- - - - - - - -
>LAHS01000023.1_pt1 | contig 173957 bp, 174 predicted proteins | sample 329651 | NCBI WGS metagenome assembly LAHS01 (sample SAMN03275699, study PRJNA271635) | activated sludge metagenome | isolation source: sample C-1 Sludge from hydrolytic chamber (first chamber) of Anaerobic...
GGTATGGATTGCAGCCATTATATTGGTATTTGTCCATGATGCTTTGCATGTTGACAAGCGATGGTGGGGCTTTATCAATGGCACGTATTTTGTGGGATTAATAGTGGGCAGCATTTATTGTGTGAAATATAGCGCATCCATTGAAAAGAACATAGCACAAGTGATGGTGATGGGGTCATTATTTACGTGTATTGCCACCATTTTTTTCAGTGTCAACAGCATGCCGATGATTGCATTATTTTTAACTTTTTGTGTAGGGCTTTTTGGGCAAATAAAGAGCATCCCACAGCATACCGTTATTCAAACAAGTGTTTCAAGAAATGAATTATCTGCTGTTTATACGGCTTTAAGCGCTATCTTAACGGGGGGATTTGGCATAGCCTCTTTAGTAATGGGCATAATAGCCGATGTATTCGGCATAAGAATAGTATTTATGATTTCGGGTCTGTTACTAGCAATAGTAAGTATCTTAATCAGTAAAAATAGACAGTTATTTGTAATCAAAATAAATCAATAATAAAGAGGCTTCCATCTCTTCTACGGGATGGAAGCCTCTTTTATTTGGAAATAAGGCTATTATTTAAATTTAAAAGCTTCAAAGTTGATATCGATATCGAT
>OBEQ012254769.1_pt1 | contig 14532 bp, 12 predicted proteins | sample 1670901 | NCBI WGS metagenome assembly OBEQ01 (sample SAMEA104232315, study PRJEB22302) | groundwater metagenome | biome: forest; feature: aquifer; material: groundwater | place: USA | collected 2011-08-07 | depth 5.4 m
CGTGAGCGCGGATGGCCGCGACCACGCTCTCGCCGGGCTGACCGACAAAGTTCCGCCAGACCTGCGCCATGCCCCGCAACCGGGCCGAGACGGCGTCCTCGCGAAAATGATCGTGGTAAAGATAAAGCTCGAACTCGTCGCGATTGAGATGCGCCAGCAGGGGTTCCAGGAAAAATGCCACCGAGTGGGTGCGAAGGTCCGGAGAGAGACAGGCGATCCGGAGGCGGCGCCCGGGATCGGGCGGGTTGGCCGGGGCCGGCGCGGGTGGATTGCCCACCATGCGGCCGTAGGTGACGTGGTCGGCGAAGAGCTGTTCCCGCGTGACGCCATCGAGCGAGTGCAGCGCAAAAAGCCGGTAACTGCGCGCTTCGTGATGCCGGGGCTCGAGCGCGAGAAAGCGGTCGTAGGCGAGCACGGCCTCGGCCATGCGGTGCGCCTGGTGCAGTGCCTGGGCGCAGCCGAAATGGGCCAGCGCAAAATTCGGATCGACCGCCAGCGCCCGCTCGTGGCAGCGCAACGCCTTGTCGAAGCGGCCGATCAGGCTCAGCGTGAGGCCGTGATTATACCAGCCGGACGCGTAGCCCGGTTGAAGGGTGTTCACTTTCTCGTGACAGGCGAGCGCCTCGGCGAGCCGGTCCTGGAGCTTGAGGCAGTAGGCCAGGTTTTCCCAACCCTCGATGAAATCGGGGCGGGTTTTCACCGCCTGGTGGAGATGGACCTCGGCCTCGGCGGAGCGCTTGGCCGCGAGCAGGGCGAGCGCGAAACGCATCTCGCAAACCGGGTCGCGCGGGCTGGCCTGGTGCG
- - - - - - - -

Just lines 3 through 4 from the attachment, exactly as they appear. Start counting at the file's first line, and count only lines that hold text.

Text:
>OBEQ012254769.1_pt1 | contig 14532 bp, 12 predicted proteins | sample 1670901 | NCBI WGS metagenome assembly OBEQ01 (sample SAMEA104232315, study PRJEB22302) | groundwater metagenome | biome: forest; feature: aquifer; material: groundwater | place: USA | collected 2011-08-07 | depth 5.4 m
CGTGAGCGCGGATGGCCGCGACCACGCTCTCGCCGGGCTGACCGACAAAGTTCCGCCAGACCTGCGCCATGCCCCGCAACCGGGCCGAGACGGCGTCCTCGCGAAAATGATCGTGGTAAAGATAAAGCTCGAACTCGTCGCGATTGAGATGCGCCAGCAGGGGTTCCAGGAAAAATGCCACCGAGTGGGTGCGAAGGTCCGGAGAGAGACAGGCGATCCGGAGGCGGCGCCCGGGATCGGGCGGGTTGGCCGGGGCCGGCGCGGGTGGATTGCCCACCATGCGGCCGTAGGTGACGTGGTCGGCGAAGAGCTGTTCCCGCGTGACGCCATCGAGCGAGTGCAGCGCAAAAAGCCGGTAACTGCGCGCTTCGTGATGCCGGGGCTCGAGCGCGAGAAAGCGGTCGTAGGCGAGCACGGCCTCGGCCATGCGGTGCGCCTGGTGCAGTGCCTGGGCGCAGCCGAAATGGGCCAGCGCAAAATTCGGATCGACCGCCAGCGCCCGCTCGTGGCAGCGCAACGCCTTGTCGAAGCGGCCGATCAGGCTCAGCGTGAGGCCGTGATTATACCAGCCGGACGCGTAGCCCGGTTGAAGGGTGTTCACTTTCTCGTGACAGGCGAGCGCCTCGGCGAGCCGGTCCTGGAGCTTGAGGCAGTAGGCCAGGTTTTCCCAACCCTCGATGAAATCGGGGCGGGTTTTCACCGCCTGGTGGAGATGGACCTCGGCCTCGGCGGAGCGCTTGGCCGCGAGCAGGGCGAGCGCGAAACGCATCTCGCAAACCGGGTCGCGCGGGCTGGCCTGGTGCG